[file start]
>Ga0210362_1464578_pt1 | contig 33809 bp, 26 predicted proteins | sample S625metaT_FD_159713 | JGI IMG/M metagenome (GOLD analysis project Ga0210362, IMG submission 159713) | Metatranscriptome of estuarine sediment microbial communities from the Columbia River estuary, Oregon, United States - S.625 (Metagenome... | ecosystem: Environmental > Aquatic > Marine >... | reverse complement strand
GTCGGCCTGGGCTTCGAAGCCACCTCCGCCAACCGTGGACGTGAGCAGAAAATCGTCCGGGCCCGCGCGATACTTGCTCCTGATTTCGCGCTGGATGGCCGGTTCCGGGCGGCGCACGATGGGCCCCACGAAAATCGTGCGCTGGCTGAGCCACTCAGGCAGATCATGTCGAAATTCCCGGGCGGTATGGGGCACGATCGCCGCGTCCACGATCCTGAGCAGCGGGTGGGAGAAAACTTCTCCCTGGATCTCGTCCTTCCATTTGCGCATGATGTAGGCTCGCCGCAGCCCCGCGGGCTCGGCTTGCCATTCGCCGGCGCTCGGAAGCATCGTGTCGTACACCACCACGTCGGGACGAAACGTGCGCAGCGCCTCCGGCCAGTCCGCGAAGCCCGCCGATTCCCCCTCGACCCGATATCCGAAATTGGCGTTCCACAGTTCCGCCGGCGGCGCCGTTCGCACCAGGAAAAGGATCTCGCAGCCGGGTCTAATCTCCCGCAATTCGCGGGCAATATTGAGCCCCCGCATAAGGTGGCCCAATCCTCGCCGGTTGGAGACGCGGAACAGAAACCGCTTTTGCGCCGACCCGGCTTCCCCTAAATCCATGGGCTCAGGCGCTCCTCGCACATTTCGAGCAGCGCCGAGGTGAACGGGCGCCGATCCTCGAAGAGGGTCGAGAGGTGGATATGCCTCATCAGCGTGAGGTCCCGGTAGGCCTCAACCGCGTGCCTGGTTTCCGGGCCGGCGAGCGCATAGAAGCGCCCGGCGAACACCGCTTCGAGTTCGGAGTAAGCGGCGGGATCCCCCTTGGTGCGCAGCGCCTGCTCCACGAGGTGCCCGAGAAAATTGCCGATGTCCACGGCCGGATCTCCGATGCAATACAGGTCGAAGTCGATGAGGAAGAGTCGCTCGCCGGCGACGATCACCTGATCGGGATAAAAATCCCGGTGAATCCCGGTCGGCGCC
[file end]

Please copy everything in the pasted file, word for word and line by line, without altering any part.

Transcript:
>Ga0210362_1464578_pt1 | contig 33809 bp, 26 predicted proteins | sample S625metaT_FD_159713 | JGI IMG/M metagenome (GOLD analysis project Ga0210362, IMG submission 159713) | Metatranscriptome of estuarine sediment microbial communities from the Columbia River estuary, Oregon, United States - S.625 (Metagenome... | ecosystem: Environmental > Aquatic > Marine >... | reverse complement strand
GTCGGCCTGGGCTTCGAAGCCACCTCCGCCAACCGTGGACGTGAGCAGAAAATCGTCCGGGCCCGCGCGATACTTGCTCCTGATTTCGCGCTGGATGGCCGGTTCCGGGCGGCGCACGATGGGCCCCACGAAAATCGTGCGCTGGCTGAGCCACTCAGGCAGATCATGTCGAAATTCCCGGGCGGTATGGGGCACGATCGCCGCGTCCACGATCCTGAGCAGCGGGTGGGAGAAAACTTCTCCCTGGATCTCGTCCTTCCATTTGCGCATGATGTAGGCTCGCCGCAGCCCCGCGGGCTCGGCTTGCCATTCGCCGGCGCTCGGAAGCATCGTGTCGTACACCACCACGTCGGGACGAAACGTGCGCAGCGCCTCCGGCCAGTCCGCGAAGCCCGCCGATTCCCCCTCGACCCGATATCCGAAATTGGCGTTCCACAGTTCCGCCGGCGGCGCCGTTCGCACCAGGAAAAGGATCTCGCAGCCGGGTCTAATCTCCCGCAATTCGCGGGCAATATTGAGCCCCCGCATAAGGTGGCCCAATCCTCGCCGGTTGGAGACGCGGAACAGAAACCGCTTTTGCGCCGACCCGGCTTCCCCTAAATCCATGGGCTCAGGCGCTCCTCGCACATTTCGAGCAGCGCCGAGGTGAACGGGCGCCGATCCTCGAAGAGGGTCGAGAGGTGGATATGCCTCATCAGCGTGAGGTCCCGGTAGGCCTCAACCGCGTGCCTGGTTTCCGGGCCGGCGAGCGCATAGAAGCGCCCGGCGAACACCGCTTCGAGTTCGGAGTAAGCGGCGGGATCCCCCTTGGTGCGCAGCGCCTGCTCCACGAGGTGCCCGAGAAAATTGCCGATGTCCACGGCCGGATCTCCGATGCAATACAGGTCGAAGTCGATGAGGAAGAGTCGCTCGCCGGCGACGATCACCTGATCGGGATAAAAATCCCGGTGAATCCCGGTCGGCGCC